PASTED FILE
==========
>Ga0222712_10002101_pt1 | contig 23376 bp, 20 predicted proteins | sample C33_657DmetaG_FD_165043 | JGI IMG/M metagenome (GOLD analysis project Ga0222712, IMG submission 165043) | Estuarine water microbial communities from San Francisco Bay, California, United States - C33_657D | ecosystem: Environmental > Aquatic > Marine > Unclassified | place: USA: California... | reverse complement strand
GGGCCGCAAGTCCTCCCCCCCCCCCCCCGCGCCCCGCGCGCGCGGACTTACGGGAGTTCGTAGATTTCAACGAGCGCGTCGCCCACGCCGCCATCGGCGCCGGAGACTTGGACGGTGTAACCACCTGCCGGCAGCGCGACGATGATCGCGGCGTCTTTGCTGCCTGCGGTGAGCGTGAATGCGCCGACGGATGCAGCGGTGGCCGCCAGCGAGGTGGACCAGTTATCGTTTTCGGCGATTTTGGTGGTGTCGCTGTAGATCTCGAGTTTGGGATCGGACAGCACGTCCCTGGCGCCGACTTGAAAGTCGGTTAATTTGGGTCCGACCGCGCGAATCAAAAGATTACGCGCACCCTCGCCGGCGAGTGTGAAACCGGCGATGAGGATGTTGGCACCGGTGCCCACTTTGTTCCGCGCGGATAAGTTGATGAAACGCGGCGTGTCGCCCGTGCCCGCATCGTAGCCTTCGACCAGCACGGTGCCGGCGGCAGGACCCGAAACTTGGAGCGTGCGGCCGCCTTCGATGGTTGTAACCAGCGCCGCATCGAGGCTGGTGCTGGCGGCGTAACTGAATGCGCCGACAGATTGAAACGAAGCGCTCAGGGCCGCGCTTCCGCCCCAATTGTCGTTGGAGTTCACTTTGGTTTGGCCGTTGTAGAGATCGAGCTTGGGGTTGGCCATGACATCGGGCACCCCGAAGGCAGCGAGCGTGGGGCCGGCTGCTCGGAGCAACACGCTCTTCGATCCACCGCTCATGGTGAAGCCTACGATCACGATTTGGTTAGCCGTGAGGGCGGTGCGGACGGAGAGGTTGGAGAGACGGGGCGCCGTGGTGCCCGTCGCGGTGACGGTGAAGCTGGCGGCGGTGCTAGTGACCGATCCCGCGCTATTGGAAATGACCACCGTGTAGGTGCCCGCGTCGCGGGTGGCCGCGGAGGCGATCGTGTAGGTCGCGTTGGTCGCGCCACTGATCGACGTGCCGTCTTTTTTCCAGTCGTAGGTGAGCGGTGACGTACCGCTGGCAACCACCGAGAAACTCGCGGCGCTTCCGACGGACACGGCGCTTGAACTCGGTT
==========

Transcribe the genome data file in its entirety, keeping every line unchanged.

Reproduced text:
>Ga0222712_10002101_pt1 | contig 23376 bp, 20 predicted proteins | sample C33_657DmetaG_FD_165043 | JGI IMG/M metagenome (GOLD analysis project Ga0222712, IMG submission 165043) | Estuarine water microbial communities from San Francisco Bay, California, United States - C33_657D | ecosystem: Environmental > Aquatic > Marine > Unclassified | place: USA: California... | reverse complement strand
GGGCCGCAAGTCCTCCCCCCCCCCCCCCGCGCCCCGCGCGCGCGGACTTACGGGAGTTCGTAGATTTCAACGAGCGCGTCGCCCACGCCGCCATCGGCGCCGGAGACTTGGACGGTGTAACCACCTGCCGGCAGCGCGACGATGATCGCGGCGTCTTTGCTGCCTGCGGTGAGCGTGAATGCGCCGACGGATGCAGCGGTGGCCGCCAGCGAGGTGGACCAGTTATCGTTTTCGGCGATTTTGGTGGTGTCGCTGTAGATCTCGAGTTTGGGATCGGACAGCACGTCCCTGGCGCCGACTTGAAAGTCGGTTAATTTGGGTCCGACCGCGCGAATCAAAAGATTACGCGCACCCTCGCCGGCGAGTGTGAAACCGGCGATGAGGATGTTGGCACCGGTGCCCACTTTGTTCCGCGCGGATAAGTTGATGAAACGCGGCGTGTCGCCCGTGCCCGCATCGTAGCCTTCGACCAGCACGGTGCCGGCGGCAGGACCCGAAACTTGGAGCGTGCGGCCGCCTTCGATGGTTGTAACCAGCGCCGCATCGAGGCTGGTGCTGGCGGCGTAACTGAATGCGCCGACAGATTGAAACGAAGCGCTCAGGGCCGCGCTTCCGCCCCAATTGTCGTTGGAGTTCACTTTGGTTTGGCCGTTGTAGAGATCGAGCTTGGGGTTGGCCATGACATCGGGCACCCCGAAGGCAGCGAGCGTGGGGCCGGCTGCTCGGAGCAACACGCTCTTCGATCCACCGCTCATGGTGAAGCCTACGATCACGATTTGGTTAGCCGTGAGGGCGGTGCGGACGGAGAGGTTGGAGAGACGGGGCGCCGTGGTGCCCGTCGCGGTGACGGTGAAGCTGGCGGCGGTGCTAGTGACCGATCCCGCGCTATTGGAAATGACCACCGTGTAGGTGCCCGCGTCGCGGGTGGCCGCGGAGGCGATCGTGTAGGTCGCGTTGGTCGCGCCACTGATCGACGTGCCGTCTTTTTTCCAGTCGTAGGTGAGCGGTGACGTACCGCTGGCAACCACCGAGAAACTCGCGGCGCTTCCGACGGACACGGCGCTTGAACTCGGTT